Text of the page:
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  • Writer's pictureAlex First

Torch Song, at Chapel Off Chapel - 2 hours 40 minutes, including a 20-minute interval

Imagine a sensitive drag queen – a gay man – falling for a bisexual man who has trouble with commitment and you have the starting point for Torch Song.

 

It is a shortened, two act reimagining of the four hour plus, three act play, Torch Song Trilogy, which won the Tony Award for Best Play in 1983.

 

While some of the work appears dated, because – fortunately – society has moved on since it was conceived, deep prejudices remain.

Photos by Tom Noble


Arnold Beckoff (Joshua Reuben) is an insightful, but neurotic Jewish drag queen looking for love in New York City.

 

Into his life steps Ed Reiss (Scott Middleton), who finds himself attracted to both men and women.

 

Truth be told, Ed can’t bring himself to tell his conservative parents that he has homosexual tendencies.


While Arnold is committed to an exclusive relationship with Ed, Ed continues to fool around with others.

The latter meets and marries Laurel (Phoebe Anne Taylor), but stays in touch with Arnold.

 

Arnold moves on with a younger man, model Alan (Declan Clifford).

 

Following a tragedy, Arnold embraces adoption of a gay teenager, David (Louie Dalzell), who has seen his fair share of dislocation and trouble.

 

Arnold finds himself clashing with his strong-willed mother (Melina Wylie), who doesn’t countenance his lifestyle, but whom he loves and she him.

Meanwhile, Ed continues to be an ever-present force in Arnold’s life.

 

Written by Harvey Fierstein, Torch Song Trilogy was a powerful and affecting work, highlighting struggle and acceptance.

 

It remains so in this cut down version, which spans a timeframe of nine years, from the 1970s through to the early ‘80s.

 

The commitment of the actors to the cause is admirable.

Doing the lion’s share of the heavy lifting, Joshua Reuben is strong and polished, never taking a backward step. He transforms into Arnold.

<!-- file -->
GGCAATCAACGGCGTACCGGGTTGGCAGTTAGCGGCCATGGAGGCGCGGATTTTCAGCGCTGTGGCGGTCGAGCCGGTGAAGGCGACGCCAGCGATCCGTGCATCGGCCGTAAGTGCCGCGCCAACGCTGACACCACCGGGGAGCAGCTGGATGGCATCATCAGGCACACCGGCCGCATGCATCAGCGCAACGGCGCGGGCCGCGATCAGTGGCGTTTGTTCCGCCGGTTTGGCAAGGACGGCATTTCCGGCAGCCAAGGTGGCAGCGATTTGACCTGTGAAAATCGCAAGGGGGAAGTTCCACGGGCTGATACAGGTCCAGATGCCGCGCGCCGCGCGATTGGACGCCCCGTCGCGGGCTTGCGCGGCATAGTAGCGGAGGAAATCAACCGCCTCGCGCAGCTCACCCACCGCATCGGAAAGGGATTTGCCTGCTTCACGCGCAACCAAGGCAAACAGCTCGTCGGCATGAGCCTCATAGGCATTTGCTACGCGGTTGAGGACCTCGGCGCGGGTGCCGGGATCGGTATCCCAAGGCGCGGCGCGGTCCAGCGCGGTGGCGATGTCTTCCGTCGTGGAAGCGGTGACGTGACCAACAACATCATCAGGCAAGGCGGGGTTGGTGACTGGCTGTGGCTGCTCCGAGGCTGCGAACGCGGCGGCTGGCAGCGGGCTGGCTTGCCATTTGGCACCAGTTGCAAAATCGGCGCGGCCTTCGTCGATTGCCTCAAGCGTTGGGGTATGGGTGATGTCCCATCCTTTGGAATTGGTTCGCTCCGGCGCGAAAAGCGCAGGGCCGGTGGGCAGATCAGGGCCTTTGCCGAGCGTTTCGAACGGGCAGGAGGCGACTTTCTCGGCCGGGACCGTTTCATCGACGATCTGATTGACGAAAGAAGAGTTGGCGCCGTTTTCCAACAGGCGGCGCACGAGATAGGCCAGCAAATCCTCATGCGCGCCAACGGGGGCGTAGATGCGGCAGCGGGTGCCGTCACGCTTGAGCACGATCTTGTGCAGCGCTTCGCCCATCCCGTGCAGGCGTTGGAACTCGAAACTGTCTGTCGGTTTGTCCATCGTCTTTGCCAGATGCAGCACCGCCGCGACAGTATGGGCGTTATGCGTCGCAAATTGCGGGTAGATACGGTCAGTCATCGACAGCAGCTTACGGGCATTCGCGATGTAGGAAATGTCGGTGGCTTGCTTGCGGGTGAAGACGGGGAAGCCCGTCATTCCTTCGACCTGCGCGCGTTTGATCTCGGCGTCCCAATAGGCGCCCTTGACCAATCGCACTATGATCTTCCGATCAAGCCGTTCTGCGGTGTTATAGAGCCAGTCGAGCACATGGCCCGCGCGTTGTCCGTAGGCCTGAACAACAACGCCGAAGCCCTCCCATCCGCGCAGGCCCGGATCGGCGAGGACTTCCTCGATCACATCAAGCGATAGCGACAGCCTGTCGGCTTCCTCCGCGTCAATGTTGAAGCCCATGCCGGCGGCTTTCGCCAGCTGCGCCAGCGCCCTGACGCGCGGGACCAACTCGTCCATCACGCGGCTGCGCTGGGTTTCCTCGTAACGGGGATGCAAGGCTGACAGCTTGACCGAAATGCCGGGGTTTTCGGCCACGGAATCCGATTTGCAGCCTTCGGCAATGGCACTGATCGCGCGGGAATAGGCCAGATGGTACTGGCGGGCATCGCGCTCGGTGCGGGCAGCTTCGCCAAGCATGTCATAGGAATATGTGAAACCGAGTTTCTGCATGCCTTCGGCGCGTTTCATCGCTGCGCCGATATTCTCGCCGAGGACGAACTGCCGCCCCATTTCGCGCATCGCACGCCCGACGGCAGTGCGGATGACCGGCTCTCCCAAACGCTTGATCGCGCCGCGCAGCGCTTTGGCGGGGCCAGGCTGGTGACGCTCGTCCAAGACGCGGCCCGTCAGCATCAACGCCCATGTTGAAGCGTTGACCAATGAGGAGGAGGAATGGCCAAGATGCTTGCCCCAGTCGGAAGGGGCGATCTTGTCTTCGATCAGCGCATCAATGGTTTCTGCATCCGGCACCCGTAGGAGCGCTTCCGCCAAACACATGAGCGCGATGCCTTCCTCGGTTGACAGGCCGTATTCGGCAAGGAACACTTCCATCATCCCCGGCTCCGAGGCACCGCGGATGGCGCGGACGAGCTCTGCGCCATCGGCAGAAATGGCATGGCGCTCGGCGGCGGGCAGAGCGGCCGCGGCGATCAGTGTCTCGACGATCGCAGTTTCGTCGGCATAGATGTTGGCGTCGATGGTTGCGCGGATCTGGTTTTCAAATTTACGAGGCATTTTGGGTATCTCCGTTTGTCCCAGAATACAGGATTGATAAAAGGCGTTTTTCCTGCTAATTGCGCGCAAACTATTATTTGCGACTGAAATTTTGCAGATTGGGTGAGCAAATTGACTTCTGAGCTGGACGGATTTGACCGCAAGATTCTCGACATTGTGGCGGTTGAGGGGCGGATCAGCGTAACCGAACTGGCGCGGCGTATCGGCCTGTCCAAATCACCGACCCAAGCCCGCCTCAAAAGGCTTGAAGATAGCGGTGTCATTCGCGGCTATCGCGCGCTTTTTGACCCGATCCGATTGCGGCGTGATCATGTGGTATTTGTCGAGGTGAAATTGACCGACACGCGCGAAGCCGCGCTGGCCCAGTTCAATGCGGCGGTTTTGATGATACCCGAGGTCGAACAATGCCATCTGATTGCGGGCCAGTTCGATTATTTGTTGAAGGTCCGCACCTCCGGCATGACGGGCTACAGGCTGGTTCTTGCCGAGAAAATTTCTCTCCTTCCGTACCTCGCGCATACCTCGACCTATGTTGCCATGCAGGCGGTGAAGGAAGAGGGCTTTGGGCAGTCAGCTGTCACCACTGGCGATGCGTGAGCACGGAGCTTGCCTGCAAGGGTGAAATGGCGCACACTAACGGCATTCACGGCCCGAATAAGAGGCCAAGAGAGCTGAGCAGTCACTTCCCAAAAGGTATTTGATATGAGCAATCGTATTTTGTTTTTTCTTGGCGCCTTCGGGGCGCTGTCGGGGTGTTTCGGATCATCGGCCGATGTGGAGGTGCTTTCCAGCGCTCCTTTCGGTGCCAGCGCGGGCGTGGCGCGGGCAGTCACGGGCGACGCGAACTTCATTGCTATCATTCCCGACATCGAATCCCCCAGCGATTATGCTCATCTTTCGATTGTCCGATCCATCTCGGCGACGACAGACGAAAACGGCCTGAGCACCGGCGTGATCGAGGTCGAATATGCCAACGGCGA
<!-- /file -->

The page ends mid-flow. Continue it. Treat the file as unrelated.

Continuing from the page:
What struck me about Scott Middleton was the naturalism he brought to his performance. There is an inherent authenticity about him.

 

Phoebe Anne Taylor is believable as the good-natured wife who knows she has her work cut out for her.

 

Declan Clifford brings boyish good looks and charm to his representation of Alan.

Louie Dalzell is cheeky and cheery as David.

 

Melina Wylie trots out the “can’t hold her tongue” Jewish momma stereotype to dramatic and comedic effect.

 

Mind you, I felt she had a thankless role in the first act, when she donned a sparkly green dress and gyrated her way between scenes with exaggerated affectations.

 

I thought that that didn’t work at all as a theatrical device. In fact, it simply served to frustrate me no end.


My only other reservation is that, on occasion, some of the actors pushed too hard, so that the characters all but became caricatures.

Still, the impact of Torch Song, directed by Cal Robinson-Taylor and Phoebe Anne Taylor is unmistakable.

 

Navigating relationships – gay, bi or straight – can be difficult at the best of times. Hiding one’s true self inevitably leads to extra complications. Violence and intolerance continues to cast an ugly pall.

 

Torch Song is playing at Chapel Off Chapel until 10th February, 2024.

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